- Cryptographic practices: you need to implement all cryptographic functions on a trusted system, and master secrets should be protected from unauthorized access.
- Error handling and logging: error responses must not disclose any sensitive information, error handlers should not display debugging, and everything happening in the system should be logged for further analysis.
- Data protection: establish a "least privilege" approach, meaning users can perform only limited processes needed to complete a task. Also, it's recommended to disable the autocomplete feature and remove unnecessary application and system documentation.
- System configuration: the whole system needs to be regularly updated and run on the latest approved versions of its components.
Please note that this is not a complete checklist, and each section contains more steps than listed above. For more information, please see the official OWASP documentation on secure coding.
CERT secure coding practices
We'd also like to list a few recommendations by CERT here. Even though most of them correlate with the ones by OWASP, there are still some extra practices that are worth considering.
- Keep the design simple and follow the KISS approach ("keep it simple, stupid"). The thing is, complex design means there is a higher chance of making an error or missing out on a vulnerability. In this way, small and simple design is much easier to manage and monitor.
- Apply multiple defensive strategies, so you have several layers of defense.
- Use effective QA techniques. While QA does not fall into the coding domain, continuous testing may significantly prevent attacks and detect errors at early development stages.
- Pay attention to compiler warnings and compile your code by using the highest warning level available.
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Tips on implementing secure coding
While the secure coding implementation will vary for every business, there are a few general tips that we can give to anyone who wants to pay closer attention to security. Note that this is not a complete checklist, and you will have to develop your unique strategy depending on the current state of your team and project infrastructure.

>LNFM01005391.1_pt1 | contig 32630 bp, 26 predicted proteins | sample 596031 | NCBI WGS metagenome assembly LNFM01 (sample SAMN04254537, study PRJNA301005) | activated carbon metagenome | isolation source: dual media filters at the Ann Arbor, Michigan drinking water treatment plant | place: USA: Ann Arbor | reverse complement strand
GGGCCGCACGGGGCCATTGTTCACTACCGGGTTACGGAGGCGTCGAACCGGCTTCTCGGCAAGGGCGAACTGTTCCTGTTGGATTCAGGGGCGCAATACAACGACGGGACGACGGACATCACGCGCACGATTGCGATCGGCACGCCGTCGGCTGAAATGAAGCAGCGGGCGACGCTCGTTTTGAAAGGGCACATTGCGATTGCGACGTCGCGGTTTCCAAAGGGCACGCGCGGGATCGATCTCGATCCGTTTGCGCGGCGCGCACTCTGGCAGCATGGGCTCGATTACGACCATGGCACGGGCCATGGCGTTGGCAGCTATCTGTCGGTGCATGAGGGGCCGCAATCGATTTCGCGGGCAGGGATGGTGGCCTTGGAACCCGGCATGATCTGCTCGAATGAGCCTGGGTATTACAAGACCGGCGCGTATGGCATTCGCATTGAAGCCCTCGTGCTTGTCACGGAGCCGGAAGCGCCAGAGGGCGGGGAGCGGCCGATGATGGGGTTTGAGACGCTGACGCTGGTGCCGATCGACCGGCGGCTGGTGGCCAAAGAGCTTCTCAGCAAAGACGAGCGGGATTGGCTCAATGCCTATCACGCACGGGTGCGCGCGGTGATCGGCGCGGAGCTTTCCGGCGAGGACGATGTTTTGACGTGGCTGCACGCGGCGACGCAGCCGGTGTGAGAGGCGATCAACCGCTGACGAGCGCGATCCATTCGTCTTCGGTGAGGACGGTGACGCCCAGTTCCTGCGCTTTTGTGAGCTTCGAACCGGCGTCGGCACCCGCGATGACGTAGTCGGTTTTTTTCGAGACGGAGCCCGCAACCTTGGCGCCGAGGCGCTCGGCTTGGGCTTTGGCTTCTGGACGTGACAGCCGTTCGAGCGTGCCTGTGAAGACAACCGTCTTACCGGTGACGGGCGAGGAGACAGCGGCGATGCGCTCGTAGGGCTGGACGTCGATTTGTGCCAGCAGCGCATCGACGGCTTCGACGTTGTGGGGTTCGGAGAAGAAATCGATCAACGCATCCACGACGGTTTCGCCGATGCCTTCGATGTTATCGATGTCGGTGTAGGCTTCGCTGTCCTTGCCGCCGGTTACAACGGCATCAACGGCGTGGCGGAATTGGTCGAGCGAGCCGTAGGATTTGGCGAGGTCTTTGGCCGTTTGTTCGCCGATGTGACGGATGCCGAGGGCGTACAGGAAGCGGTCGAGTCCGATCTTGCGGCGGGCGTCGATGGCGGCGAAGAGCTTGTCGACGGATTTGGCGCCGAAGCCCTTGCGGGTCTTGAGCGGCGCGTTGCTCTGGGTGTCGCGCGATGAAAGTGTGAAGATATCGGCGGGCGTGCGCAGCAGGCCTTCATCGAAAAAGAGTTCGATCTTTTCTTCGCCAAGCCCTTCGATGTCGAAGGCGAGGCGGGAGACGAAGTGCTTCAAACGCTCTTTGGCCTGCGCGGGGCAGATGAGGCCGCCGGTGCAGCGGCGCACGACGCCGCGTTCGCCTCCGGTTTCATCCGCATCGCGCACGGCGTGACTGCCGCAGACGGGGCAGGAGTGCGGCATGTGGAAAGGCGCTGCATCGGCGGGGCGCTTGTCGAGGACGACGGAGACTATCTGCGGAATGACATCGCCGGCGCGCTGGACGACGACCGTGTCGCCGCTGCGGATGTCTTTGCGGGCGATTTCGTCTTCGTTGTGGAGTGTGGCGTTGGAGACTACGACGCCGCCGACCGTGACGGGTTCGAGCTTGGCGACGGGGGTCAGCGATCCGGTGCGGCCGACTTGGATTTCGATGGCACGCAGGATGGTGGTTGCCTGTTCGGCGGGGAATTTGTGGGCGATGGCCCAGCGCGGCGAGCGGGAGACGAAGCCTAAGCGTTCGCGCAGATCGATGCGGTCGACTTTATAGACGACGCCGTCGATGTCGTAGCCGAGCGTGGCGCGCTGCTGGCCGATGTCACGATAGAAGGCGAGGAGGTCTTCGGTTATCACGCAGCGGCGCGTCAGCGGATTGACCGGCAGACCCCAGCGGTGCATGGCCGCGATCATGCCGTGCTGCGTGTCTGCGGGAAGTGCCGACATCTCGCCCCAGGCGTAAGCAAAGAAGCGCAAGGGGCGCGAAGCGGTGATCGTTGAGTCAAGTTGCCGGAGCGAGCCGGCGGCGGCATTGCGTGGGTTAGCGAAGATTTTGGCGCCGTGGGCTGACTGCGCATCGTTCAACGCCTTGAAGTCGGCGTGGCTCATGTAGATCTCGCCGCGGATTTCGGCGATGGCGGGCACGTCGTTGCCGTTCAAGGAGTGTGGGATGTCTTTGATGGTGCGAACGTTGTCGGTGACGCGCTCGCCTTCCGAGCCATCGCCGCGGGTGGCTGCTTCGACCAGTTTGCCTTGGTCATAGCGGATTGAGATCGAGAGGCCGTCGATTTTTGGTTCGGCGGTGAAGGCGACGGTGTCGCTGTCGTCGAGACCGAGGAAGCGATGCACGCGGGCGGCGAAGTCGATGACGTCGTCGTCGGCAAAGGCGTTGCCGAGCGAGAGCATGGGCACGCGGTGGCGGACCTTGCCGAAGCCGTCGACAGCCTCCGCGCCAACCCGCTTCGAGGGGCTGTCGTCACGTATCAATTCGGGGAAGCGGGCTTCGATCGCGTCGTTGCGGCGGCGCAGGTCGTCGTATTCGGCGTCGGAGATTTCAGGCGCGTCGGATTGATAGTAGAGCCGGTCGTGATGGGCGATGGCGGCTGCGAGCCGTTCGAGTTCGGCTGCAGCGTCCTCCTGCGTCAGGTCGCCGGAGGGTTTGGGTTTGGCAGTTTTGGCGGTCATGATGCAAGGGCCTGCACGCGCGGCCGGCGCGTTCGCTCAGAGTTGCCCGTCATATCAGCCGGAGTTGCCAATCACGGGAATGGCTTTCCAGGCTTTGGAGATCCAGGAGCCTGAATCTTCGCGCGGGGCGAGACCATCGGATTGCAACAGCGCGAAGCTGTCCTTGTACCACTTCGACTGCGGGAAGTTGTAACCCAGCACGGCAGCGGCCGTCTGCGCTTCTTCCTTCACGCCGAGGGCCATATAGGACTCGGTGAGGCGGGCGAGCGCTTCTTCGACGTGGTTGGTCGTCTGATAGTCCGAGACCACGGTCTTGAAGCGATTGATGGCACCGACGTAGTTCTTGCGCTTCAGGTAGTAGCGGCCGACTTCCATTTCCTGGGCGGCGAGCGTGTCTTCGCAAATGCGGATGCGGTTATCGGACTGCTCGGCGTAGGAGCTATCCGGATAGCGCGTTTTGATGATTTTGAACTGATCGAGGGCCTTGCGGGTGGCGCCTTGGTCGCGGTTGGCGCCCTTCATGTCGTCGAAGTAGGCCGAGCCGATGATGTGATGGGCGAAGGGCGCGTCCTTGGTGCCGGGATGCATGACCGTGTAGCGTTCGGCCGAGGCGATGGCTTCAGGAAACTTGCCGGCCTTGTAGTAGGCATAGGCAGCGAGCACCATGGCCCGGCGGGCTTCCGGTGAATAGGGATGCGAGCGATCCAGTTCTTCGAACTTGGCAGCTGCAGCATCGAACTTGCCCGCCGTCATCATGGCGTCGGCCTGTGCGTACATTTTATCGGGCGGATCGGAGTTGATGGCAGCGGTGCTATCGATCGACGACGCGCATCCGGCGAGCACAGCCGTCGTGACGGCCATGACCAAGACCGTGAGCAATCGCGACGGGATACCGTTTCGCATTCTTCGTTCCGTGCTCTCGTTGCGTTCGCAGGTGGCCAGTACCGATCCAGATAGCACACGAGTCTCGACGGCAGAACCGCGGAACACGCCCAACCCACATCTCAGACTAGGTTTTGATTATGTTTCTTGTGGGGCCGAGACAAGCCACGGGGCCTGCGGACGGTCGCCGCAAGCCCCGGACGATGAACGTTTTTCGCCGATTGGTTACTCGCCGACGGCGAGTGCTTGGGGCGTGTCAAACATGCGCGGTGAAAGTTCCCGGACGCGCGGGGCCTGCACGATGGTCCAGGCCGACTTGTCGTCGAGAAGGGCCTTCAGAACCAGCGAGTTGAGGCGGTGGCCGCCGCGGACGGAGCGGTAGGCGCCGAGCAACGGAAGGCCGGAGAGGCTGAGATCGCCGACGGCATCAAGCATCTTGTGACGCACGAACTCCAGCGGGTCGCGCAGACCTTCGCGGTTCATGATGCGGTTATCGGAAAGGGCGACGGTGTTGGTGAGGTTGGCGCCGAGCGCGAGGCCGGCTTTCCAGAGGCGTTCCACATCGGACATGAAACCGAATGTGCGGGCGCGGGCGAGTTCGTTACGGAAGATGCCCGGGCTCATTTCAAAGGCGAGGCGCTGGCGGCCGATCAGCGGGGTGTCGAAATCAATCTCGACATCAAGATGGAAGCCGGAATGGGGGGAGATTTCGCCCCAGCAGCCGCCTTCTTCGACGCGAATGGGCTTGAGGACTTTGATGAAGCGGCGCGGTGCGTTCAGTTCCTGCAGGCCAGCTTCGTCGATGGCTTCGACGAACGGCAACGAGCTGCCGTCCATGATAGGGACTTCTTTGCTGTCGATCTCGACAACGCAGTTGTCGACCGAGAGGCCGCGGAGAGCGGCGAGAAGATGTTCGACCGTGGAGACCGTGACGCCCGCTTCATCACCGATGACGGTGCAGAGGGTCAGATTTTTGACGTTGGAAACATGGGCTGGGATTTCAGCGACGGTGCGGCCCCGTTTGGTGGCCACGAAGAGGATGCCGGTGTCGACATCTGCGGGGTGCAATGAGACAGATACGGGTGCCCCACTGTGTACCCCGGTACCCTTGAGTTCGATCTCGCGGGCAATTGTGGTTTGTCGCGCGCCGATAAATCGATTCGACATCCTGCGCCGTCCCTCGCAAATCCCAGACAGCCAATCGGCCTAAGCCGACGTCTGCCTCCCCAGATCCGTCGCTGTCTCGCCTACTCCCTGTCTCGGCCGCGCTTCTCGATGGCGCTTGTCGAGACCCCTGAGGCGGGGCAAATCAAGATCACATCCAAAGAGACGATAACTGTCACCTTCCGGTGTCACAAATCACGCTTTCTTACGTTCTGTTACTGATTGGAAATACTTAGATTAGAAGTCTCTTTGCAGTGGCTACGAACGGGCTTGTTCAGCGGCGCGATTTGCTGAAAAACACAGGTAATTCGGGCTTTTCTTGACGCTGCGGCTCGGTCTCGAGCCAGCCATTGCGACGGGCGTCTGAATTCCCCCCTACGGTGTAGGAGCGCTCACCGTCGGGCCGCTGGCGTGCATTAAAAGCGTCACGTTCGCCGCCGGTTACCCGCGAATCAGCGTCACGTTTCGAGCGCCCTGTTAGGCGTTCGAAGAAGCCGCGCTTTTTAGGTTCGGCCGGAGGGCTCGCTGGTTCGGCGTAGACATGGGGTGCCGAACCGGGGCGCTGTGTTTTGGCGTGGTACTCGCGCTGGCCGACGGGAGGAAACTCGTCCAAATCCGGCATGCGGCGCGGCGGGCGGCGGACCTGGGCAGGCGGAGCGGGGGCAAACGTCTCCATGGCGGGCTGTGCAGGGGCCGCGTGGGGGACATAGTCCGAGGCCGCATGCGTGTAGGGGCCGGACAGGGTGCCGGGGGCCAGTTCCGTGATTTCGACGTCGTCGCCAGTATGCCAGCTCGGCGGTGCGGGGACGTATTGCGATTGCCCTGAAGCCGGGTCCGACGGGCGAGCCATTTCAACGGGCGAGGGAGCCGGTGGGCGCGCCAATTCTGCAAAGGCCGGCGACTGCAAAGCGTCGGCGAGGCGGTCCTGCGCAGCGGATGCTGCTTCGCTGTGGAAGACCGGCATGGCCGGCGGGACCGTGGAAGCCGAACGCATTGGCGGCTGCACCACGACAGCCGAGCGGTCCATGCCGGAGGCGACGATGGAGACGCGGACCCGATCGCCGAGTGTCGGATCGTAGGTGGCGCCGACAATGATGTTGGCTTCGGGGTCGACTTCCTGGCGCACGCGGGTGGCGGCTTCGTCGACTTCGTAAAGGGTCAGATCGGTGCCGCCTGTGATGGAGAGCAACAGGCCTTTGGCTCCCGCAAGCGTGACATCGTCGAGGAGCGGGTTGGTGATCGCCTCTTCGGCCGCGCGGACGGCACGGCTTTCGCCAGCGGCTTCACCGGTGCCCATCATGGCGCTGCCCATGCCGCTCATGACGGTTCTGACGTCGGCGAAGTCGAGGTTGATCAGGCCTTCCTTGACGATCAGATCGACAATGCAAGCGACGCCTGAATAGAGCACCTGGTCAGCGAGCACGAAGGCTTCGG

Establish security culture
The first thing to take care of when implementing security is establishing a security culture within your organization. This implies educating your team and internal and external stakeholders on security and providing corresponding training for all parties involved. You'll also need to build threat models and create detailed plans on risk management, so you know exactly how to act in case a threat occurs.
The general steps towards building a security culture within an organization are:
- Start with the C-suite: executives of a company are the first people who need to understand the importance of cyber security and become willing to implement it on all levels.
- Analyze your stakeholder communities: since security belongs to anyone, it is important to understand what each stakeholder community needs, how it behaves, and what needs to be changed.
- Implement rewards into security training: people may be warned off by excessive security training so try making it engaging and rewarding (i.e. employees can get tangible rewards for reporting a detected phish).
- Invest in efficient security tools: if you are not yet using security tools, it’s high time to start. Also, develop security talent within your organization and assign a security champion to help people with security training.
- Consider introducing SSDLC: secure software development lifecycle that we’ll talk about below.
SSDLC stands for Secure Software Development Lifecycle and implies injecting security into every standard software development lifecycle stage. In this way, security is addressed not after the product is developed but at the very early stages, starting from requirements gathering.
The implementation of SSDLC requires a shift of mind as most developers are used to specific work patterns, and it might be challenging to switch to another way of work. It is also important to mention that SSDLC implementation does not mean you won't have to perform your regular security checks - both practices go hand in hand.
Use effective security controls
Security controls in terms of cybersecurity are processes that you establish to protect yourself from vulnerabilities and attacks. To enhance security within your organization, you need to regularly validate the effectiveness of these controls and ensure they provide the required level of defense.
Secure coding is a highly efficient way to maintain a proper level of security within your company and ensure that every step of the development process is safeguarded from threats. While it might not be easy to implement secure coding from scratch, the results will be highly rewarding, so it makes sense to consider what steps you can take now to build a robust security culture in the future.
Irina is a professional copywriter with over 7 years of experience in this domain. She loves creating compelling and informative copy that provides readers with all the needed information. Irina is also a frequent contributor to different blogs and websites across different domains.View all articles by this author.